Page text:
Migration, Remittances and Diaspora Data: Need for International Cooperation

Sonia Plaza's picture
In observance of the International Migrants Day, Dec 18

Despite that several countries have made a call of action for enhancing data collection and capacity building of the national statistical systems to improve migration data, there has not been much progress. The High Level on International Migration in 2013 “emphasized the need for reliable statistical data on international migration, including when possible on the contributions of migrants to development in both origin and destination countries.”

Feeding the craving for precision on global poverty

Francisco Ferreira's picture

Online pundits, hurried journalists and policymakers love precision. They crave numbers. Preferably exact numbers; ranges suggest uncertainty and make them anxious. As a result, they will love the World Poverty Clock (WPC), a new website that claims to track progress towards ending global poverty in real time (see also this blog and Financial Times article). The website tells you that 632,470,507 people are currently living in extreme poverty - or were, on December 6 at 10:00am… Even more amazingly, the site claims to forecast poverty at any point in the future until 2030, the deadline for the UN’s Sustainable Development Goals. By scrolling along the elegant timeline on the bottom of the WPC screen you will learn, for example, that in 2028, 459,309,506 people will be living in extreme poverty!

Latest from the LSMS: New data from Malawi, measuring soil health & food consumption and expenditure in household surveys

Vini Vaid's picture

 

Message from Gero Carletto (Manager, LSMS)

A few weeks ago, I attended a meeting of the Committee for the Coordination of Statistical Activities (CCSA) in Muscat, Oman, where I joined a panel discussion on how global survey initiatives like the LSMS or Multiple Indicators Cluster Survey (MICS) can help us measure and monitor many of the SDG indicators. We also discussed how global initiatives like the UN Statistical Commission’s Inter-Secretariat Working Group on Household Surveys (ISWGHS) can help coordinate these efforts and position the household survey agenda within the global data landscape. Everyone seems to agree that monitoring more than 70 SDG indicators will require high-quality, more frequent, and internationally comparable household surveys. Yet, the narrative on household surveys continues to be lopsided. In my view, this is partly because strengthening traditional data sources like surveys and censuses is seen as outmoded and ineffective when compared with the more glittering promises offered by alternative data sources like Big Data.

At the risk of sounding like a luddite, I believe that it’s important for countries and donors alike to continue investing in household surveys to both validate and add value to new types of data. In many of the countries we work in, leapfrogging to the digital revolution without having gone through an analog evolution may be an ephemeral proposition. This in no way means that we should continue doing things the same way: during the past decade, household surveys have evolved dramatically, increasingly relying on technological innovation and new methods to make survey data cheaper, more accurate, and more policy relevant. Methodological and technological innovation remains at the core of the LSMS’s raison d’être and, together with our partners, we will continue pushing the frontier. Until more robust and fully validated alternatives materialize, household survey critics may want to recall the old saying, “Can’t live with ‘em, can’t live without ‘em!”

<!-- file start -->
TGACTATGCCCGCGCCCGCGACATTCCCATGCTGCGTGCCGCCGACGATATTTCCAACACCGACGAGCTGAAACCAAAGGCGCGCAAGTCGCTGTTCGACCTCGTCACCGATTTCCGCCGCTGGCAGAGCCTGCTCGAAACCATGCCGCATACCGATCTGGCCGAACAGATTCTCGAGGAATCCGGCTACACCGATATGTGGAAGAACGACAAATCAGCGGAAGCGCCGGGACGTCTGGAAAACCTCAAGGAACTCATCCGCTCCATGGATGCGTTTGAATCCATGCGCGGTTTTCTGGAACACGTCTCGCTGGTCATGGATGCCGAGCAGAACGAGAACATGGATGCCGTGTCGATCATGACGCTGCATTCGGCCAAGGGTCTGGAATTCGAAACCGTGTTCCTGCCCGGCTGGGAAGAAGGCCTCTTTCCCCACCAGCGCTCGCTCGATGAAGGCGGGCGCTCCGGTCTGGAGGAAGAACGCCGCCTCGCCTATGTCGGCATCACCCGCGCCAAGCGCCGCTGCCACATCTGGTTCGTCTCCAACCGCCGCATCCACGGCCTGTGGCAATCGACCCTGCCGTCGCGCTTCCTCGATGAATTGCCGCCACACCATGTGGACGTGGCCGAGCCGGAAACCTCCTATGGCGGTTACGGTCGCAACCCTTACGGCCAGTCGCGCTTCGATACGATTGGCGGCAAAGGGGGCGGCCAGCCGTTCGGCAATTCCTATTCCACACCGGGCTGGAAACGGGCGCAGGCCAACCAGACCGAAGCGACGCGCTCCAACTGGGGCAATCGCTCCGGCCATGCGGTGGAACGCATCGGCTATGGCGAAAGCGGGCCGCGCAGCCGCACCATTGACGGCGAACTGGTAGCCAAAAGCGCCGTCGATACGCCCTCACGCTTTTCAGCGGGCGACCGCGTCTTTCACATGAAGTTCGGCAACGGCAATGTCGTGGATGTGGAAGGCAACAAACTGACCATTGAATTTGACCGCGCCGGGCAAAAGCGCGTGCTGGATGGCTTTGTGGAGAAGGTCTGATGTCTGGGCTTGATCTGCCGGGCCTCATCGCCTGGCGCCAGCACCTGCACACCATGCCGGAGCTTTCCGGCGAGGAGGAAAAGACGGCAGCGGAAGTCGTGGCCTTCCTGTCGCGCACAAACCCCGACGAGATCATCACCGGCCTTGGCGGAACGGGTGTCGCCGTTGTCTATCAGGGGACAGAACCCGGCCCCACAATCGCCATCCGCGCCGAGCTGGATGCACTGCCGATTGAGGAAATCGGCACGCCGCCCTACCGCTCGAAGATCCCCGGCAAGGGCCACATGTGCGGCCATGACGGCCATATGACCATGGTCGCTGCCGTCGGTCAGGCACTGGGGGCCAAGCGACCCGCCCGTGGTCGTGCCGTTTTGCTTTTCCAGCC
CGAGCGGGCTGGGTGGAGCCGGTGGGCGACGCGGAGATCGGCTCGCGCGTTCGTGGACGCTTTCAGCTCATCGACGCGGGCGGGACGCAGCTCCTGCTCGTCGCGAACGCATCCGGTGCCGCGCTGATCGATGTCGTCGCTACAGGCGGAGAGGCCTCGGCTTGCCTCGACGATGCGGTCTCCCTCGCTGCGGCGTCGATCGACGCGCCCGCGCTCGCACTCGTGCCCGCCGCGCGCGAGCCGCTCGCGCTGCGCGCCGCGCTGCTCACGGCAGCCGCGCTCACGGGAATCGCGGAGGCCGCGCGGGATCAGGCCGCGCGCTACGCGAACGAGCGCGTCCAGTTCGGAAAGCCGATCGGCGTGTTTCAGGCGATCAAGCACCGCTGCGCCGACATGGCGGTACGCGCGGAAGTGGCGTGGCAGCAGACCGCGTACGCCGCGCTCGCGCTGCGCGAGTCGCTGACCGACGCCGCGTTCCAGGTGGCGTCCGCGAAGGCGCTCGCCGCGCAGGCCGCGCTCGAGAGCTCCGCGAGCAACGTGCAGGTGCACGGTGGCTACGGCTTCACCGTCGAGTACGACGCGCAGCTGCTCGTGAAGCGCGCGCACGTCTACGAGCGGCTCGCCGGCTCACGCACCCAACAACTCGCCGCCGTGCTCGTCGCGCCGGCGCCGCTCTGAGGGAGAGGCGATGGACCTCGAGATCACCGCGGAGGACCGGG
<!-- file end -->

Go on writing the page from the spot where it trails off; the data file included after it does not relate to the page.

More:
Project monitoring in fragile places does not have to be expensive

Andre Marie Taptue's picture



Conflict and violence are shrinking the space for development at a time when donors are scaling up their presence. To reconcile the conflicting objectives of staff safety with a need to do more (or a greater volume of investment), and doing it better (through higher quality projects), many development workers have started to rely on third party monitoring by outside agents, an approach that is costly and not always effective.
The case of Mali demonstrates that alternatives exist.

Less than a decade ago Bank staff could travel freely around in Mali, even to the most remote communities in the country. But today, a mix of terrorism and armed violence renders field supervision of projects impossible in many locations.

To address this challenge—and in the wake of the 2013/14 security crisis in northern Mali—a monitoring system was designed that is light, low cost, and suited for monitoring in insecure areas, but also problem oriented and able to facilitate improvements in project implementation.

Seven tips for conducting field research in education

Kabira Namit's picture
An elementary student with an enumerator in Wewak, Papua New Guinea. (Photo: Kabira Namit / World Bank)


So, you are about to start field research in education. Whether you are planning a randomized control trial or a quasi-experiment, hopefully these tips may help!
 
Devote time and energy towards recruiting and training enumerators (your survey personnel). Someone once said that training enumerators is 95% of the battle in conducting good field research. I would argue that that would be dramatically underestimating its importance. The enthusiasm and perseverance of the enumerators makes or breaks all the hard work that has gone into designing the experiment. And so, in general, devoting at least a week to training them and letting them pilot the tool is essential. I find that reminding enumerators of the higher purpose behind the study really helps as well – in a small way, our shared work is helping improve literacy and numeracy outcomes for children across the world and that’s something that they should rightfully take pride in.